AT&T Works With DOJ In Google Probe

AT&T  is working with the Justice Department as the government considers whether to bring an antitrust case against Alphabet Inc.’s Google, two years after the telecommunications giant was at loggerheads with the department over its acquisition of Time Warner, according to people familiar with the matter.
AT&T has conferred several times with Justice officials to share its views that Google is stifling competition in the advertising sector, where AT&T is seeking to make inroads with its Xandr division, the people said. 

Those discussions have included an audience with the top DOJ officials overseeing the probe, they said, and the Dallas company also is cooperating with a group of state attorneys general, led by Texas, that are investigating Google’s ad practices.

Google has said the ad marketplace remains competitive, with the search giant competing against companies large and small to power digital advertising across the web.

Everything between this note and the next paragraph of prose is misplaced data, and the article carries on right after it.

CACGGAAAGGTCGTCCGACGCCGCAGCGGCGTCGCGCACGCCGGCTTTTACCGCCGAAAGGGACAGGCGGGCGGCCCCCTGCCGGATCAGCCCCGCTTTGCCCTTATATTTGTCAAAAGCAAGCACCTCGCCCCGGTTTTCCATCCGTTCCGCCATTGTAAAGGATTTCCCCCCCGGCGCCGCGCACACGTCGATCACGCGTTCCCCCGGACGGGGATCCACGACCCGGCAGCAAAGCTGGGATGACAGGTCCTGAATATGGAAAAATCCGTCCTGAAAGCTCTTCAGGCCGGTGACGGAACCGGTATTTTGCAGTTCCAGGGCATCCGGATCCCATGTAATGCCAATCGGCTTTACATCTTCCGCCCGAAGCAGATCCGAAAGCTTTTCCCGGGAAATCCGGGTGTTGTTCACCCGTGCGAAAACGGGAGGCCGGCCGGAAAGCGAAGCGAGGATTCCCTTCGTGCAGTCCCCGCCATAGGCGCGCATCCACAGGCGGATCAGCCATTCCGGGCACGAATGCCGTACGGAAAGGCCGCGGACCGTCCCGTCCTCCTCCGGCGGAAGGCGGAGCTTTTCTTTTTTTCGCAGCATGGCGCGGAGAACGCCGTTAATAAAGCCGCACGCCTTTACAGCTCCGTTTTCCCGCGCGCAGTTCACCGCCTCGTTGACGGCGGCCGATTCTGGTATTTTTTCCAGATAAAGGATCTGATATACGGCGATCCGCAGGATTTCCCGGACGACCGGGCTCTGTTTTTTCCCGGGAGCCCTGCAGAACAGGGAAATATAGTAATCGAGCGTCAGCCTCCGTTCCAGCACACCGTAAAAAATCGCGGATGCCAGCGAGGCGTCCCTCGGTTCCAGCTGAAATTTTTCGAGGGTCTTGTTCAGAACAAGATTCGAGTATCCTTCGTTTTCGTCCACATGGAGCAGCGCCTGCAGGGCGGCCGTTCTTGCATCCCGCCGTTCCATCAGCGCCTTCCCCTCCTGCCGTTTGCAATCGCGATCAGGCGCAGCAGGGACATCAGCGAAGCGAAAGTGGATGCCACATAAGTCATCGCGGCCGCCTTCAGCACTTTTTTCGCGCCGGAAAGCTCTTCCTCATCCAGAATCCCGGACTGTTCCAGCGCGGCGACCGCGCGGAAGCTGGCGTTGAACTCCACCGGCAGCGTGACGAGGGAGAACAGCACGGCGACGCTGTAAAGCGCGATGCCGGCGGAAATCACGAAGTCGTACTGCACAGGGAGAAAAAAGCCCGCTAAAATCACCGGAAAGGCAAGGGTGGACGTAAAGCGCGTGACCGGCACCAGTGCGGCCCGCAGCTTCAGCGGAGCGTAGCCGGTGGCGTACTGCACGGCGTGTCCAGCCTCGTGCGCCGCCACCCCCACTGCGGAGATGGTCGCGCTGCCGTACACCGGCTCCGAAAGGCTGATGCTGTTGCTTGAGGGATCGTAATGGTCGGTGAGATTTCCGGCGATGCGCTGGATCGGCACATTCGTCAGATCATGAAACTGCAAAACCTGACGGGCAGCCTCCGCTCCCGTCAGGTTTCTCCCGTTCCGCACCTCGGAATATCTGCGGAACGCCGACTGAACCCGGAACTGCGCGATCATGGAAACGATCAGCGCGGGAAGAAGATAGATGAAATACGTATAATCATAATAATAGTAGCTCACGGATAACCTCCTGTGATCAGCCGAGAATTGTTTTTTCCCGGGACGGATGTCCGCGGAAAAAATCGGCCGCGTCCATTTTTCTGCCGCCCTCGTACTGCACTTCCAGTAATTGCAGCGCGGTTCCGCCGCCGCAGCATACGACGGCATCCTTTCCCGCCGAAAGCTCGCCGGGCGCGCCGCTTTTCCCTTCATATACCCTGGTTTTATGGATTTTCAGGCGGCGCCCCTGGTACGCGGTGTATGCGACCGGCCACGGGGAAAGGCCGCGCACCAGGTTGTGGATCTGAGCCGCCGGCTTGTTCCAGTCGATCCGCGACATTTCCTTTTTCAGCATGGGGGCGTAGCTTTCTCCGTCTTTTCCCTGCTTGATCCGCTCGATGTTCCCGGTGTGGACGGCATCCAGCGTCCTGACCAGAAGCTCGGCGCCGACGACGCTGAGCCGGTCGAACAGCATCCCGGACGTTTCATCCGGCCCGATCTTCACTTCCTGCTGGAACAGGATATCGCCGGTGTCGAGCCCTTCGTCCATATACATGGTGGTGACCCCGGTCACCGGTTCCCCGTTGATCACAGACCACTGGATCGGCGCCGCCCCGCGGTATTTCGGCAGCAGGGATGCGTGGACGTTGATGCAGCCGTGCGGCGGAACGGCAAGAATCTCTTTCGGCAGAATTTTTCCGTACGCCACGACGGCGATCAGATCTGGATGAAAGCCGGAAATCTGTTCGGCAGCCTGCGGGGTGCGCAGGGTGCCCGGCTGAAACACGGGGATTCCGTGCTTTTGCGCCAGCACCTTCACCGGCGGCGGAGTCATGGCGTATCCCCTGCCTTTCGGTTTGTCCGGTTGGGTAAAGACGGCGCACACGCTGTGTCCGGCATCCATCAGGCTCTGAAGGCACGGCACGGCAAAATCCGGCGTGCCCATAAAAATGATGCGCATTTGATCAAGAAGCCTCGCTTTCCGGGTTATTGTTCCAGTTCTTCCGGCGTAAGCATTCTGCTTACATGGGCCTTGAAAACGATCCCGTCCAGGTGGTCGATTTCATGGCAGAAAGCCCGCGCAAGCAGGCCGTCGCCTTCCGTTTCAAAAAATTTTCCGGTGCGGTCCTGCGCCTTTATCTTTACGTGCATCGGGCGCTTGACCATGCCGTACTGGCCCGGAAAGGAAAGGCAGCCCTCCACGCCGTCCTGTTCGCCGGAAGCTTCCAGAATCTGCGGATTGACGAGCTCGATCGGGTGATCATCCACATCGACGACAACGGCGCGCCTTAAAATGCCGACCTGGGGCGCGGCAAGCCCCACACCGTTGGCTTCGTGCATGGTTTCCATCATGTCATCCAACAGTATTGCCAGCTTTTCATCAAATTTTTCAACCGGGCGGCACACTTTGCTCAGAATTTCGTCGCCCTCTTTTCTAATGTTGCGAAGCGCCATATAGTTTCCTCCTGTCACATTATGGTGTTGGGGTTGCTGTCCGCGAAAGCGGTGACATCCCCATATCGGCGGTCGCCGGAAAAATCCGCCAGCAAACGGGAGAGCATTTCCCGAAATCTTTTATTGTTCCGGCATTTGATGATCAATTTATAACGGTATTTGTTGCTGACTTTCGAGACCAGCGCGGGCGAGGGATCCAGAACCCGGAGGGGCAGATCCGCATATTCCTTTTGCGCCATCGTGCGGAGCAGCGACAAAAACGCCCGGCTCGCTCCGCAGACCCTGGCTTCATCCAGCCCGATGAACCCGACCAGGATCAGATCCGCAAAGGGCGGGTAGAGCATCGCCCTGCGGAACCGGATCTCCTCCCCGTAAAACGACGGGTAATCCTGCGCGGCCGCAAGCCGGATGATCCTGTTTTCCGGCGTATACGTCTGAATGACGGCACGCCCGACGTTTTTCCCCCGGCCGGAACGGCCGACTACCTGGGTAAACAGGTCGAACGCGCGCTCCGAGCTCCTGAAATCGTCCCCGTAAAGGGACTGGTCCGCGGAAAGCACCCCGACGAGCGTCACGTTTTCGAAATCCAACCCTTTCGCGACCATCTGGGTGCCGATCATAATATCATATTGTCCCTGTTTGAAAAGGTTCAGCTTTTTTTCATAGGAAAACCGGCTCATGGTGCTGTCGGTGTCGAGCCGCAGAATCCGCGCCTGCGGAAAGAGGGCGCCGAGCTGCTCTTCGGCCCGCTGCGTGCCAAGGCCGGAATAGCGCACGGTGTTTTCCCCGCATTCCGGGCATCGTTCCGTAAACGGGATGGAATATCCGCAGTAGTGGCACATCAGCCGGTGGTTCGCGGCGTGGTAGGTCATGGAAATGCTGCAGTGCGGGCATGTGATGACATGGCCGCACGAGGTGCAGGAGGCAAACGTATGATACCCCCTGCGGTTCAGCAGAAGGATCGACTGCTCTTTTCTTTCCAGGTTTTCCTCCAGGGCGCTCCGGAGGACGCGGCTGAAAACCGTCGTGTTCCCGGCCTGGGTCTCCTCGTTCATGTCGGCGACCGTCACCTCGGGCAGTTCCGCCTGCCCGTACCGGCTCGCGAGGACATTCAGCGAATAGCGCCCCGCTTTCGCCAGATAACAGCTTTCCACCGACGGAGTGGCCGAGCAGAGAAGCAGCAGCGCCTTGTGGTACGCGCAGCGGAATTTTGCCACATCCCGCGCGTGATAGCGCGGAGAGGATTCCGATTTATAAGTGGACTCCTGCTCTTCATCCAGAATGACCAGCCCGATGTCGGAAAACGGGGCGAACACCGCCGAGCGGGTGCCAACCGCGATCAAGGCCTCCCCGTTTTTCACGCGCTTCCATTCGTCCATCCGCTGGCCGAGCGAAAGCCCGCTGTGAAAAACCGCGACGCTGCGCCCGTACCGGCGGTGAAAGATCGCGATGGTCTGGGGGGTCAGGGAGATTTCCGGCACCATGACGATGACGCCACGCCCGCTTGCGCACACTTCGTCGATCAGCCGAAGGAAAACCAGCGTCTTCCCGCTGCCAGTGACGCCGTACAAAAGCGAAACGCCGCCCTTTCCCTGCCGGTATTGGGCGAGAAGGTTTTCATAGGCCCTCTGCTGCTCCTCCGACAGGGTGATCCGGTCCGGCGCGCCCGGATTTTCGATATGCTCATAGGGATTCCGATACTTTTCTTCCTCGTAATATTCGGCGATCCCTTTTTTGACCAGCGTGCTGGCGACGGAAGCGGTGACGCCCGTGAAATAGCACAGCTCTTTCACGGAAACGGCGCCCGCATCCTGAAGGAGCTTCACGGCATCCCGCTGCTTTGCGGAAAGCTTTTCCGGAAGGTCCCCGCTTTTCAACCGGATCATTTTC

It isn’t uncommon for rival companies and industry customers to speak with the Justice Department during an antitrust review, and the department has spoken with many companies during its Google probe, including Wall Street Journal publisher News Corp, a longtime Google critic, and others such as Yelp, DuckDuckGo and Oracle Corp.

AT&T in recent years has said it wants to take on Google and Facebook Inc. in the fight for advertising dollars. It has built its Xandr advertising division to leverage its wireless subscriber base, its pay-TV customers and the stable of entertainment content it acquired when it bought Time Warner in 2018.

Two years ago, it was AT&T that was embroiled with the Justice Department, which filed suit against the company over its proposed acquisition of Time Warner, alleging the merger would harm competition in pay-TV markets. AT&T won the case and the merger went ahead. 

“We talk to advertisers. You’re hard-pressed to find an advertiser who says, I would like to spend more with Facebook and Google,” AT&T Chief Executive Randall Stephenson testified during the 2018 trial.

In court, he and other AT&T officials touted their plans to take on the tech giants in advertising as a counterargument to DOJ’s claims that the Time Warner transaction would be anticompetitive.

Full Content: Wall Street Journal

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